Serratia sp. bacteremia in Canberra, Australia: a population-based study over 10 years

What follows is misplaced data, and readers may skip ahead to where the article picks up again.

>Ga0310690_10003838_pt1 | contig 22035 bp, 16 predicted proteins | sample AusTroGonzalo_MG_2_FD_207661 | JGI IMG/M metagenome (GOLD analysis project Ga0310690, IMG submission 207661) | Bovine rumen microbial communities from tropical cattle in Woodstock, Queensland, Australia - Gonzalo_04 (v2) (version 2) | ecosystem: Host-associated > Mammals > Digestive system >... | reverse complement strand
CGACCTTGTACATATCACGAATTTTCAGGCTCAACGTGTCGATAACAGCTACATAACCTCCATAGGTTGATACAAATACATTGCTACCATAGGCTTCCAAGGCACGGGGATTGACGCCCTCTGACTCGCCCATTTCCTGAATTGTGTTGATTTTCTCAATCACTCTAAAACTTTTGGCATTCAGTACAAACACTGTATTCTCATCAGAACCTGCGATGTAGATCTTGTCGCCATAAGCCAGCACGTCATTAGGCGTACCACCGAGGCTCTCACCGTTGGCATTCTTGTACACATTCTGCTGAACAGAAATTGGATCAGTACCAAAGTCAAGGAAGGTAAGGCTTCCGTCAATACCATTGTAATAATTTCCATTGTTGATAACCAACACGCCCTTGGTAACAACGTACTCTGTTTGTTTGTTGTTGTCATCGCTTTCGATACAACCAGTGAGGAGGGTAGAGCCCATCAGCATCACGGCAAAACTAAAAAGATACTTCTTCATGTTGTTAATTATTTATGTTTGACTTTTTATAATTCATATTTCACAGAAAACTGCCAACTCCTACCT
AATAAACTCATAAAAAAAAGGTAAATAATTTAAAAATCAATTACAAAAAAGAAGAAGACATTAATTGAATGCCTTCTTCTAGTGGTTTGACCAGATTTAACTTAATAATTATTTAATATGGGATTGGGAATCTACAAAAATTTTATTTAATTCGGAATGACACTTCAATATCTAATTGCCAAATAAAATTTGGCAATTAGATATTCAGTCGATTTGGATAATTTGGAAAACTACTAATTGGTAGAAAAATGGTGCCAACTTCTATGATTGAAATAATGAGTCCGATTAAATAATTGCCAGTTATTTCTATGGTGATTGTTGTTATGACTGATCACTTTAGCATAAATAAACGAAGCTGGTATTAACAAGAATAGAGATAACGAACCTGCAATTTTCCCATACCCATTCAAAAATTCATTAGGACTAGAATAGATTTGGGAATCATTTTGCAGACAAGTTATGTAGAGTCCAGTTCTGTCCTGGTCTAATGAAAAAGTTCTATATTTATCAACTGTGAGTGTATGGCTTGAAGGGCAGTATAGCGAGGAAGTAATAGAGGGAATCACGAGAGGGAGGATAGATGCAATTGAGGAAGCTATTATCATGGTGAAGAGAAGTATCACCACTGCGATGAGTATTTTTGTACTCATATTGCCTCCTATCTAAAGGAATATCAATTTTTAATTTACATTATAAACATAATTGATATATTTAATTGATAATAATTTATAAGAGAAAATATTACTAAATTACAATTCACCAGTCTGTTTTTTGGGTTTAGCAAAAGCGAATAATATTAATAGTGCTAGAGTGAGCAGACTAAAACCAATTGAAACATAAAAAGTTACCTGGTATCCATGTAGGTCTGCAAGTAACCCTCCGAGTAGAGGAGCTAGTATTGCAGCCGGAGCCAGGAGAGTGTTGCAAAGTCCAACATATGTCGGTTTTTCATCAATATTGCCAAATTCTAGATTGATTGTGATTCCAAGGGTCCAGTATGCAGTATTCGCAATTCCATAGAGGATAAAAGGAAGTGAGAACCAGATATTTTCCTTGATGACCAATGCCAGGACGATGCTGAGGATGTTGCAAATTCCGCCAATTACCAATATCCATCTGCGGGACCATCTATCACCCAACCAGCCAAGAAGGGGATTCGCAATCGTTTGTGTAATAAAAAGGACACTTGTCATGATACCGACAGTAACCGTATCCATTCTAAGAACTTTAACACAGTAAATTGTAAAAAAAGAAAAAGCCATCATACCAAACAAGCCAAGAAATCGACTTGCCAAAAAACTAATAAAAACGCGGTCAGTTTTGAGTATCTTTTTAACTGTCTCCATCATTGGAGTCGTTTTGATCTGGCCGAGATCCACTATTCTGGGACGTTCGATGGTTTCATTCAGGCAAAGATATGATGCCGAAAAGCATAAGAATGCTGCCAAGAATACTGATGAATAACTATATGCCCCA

From July 1996 to June 1997, 22 adult patients with Serratia marcescens bacteremia were retrospectively studied at China Medical College Hospital. All patients had severe underlying disease, most commonly diabetes mellitus. Eighteen (82%) patients had nosocomial infection. Clinical syndromes included primary bacteremia (68%), pneumonia (14%), urinary tract infection (9%), suppurative thrombophlebitis (5%) and surgical wound infection (5%). Twelve patients had central venous catheters in place at the onset of bacteremia, but only one case met the definition of catheter-related infection. In 14 (64%) patients, portal of entry of S. marcescens infection was unknown. Five (23%) patients had concurrent polymicrobial bacteremia. The overall mortality rate was 50% (11/22). Seven (32%) of the 22 patients died of S. marcescens bacteremia. All isolates were resistant to ampicillin and cephalothin and susceptible to imipenem. Ninety-five percent of strains were susceptible to moxalactam, 68% to amikacin, 55% to ceftazidime, 45% to aztreonam, 32% to ceftriaxone, 27% to gentamicin, 18% to cefoperazone and cefotaxime, and 9% to piperacillin. MICs of various antibiotics demonstrated that ciprofloxacin and imipenem had good activities against S. marcescens, with MIC90 of 0.19 microg/mL and 1.0 microg/mL, respectively. Due to increasing multidrug resistance, choosing appropriate antimicrobial agents such as moxalactam, imipenem, and ciprofloxacin should be highly recommended for the treatment of S. marcescens infections.